13 AUGUST 1948, Page 3

The Olympic Spirit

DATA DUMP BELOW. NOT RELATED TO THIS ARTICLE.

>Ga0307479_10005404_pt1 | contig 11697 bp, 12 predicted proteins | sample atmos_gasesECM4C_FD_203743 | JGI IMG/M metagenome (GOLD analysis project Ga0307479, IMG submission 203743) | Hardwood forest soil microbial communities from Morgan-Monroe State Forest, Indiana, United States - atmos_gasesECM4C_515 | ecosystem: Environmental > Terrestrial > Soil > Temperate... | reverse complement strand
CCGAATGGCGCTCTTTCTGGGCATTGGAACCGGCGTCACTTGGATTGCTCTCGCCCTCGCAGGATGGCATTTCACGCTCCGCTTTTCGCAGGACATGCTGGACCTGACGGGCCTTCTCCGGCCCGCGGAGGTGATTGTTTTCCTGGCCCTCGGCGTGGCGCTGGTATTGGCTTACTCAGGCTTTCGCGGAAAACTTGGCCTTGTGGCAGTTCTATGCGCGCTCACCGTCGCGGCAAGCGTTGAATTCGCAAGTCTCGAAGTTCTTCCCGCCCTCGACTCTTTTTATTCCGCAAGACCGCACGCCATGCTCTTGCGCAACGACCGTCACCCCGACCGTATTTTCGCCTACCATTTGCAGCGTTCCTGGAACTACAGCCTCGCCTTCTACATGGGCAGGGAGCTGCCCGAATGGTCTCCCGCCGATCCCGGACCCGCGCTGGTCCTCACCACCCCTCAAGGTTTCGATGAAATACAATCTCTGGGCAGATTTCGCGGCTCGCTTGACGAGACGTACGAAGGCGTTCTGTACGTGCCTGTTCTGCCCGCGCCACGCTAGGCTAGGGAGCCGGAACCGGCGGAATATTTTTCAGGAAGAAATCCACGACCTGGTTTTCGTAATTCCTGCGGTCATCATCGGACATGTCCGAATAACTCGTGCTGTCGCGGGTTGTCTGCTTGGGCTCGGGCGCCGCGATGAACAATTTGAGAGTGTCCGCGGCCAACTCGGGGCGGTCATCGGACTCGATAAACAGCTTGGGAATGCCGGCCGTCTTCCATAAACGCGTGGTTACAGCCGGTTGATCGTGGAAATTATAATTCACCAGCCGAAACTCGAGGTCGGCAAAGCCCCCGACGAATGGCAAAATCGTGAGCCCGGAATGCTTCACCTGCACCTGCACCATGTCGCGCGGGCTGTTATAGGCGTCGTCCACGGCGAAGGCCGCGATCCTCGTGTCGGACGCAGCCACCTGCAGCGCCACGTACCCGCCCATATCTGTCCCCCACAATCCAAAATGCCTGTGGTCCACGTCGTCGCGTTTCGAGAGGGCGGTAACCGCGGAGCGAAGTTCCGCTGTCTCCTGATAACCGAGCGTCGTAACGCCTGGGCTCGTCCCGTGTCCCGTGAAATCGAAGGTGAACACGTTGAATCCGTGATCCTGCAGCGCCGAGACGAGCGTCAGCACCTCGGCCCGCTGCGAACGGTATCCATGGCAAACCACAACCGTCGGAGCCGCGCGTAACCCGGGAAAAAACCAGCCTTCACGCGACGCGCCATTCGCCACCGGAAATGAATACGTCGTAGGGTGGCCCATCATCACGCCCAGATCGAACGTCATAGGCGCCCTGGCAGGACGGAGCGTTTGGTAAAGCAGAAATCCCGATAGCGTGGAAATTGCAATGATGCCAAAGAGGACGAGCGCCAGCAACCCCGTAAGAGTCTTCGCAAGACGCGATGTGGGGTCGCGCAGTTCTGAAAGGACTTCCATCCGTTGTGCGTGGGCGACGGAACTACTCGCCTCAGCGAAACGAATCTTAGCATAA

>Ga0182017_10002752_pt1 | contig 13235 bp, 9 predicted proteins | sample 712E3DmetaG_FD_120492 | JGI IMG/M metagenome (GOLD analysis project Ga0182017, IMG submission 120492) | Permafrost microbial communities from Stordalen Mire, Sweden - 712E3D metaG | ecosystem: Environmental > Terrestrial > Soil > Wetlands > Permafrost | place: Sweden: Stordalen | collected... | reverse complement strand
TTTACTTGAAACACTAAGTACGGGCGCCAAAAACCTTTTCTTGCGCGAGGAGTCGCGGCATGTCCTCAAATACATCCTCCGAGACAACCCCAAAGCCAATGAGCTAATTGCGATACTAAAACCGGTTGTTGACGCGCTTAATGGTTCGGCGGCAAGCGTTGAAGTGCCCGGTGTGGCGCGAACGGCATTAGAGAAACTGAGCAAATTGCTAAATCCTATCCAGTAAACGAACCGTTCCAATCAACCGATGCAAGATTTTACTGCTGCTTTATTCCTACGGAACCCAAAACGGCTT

The Olympic Games end this week, and there is no doubt at all that they have been a success. Despite weather varying latterly from the unreliable to the vile, attendances have been large and public interest, both in this country and throughout the world, has been keen. The astonishing number of records broken may or may not indicate that man is gradually evolving into superman ; more prob- ably they show that he is as good an athlete as he ever was, and that his methods of training have become more scientific. But big gates and broken records have really nothing to do with the main purpose of the Games, which are to further the best interests of sport ; " l'essentiel," as their founder said forty years ago, "cc n'est pas d'avoir vaincu mais de s'etre bien battu." From a judgement by this criterion the 1948 Games emerge with credit. Though there have inevitably been minor incidents, the atmosphere on the whole has been extraordinarily good, and no one in this country regrets the reversal, on evidence taken ex camera, of a judge's decision which, by disqualifying America in the 400 metres relay, gave Great Britain an ephemeral and undeserved Olympic title. It is disappointing that our own athletes have not made a better showing, but it will be surprising if the stimulus given by, and the experience derived from, the Games are not reflected in a better British effort in 1952. This time we were bound to be losers, just as we were due to be hosts ; and it is perhaps not presumptuous to say that we showed up reasonably well in both capacities.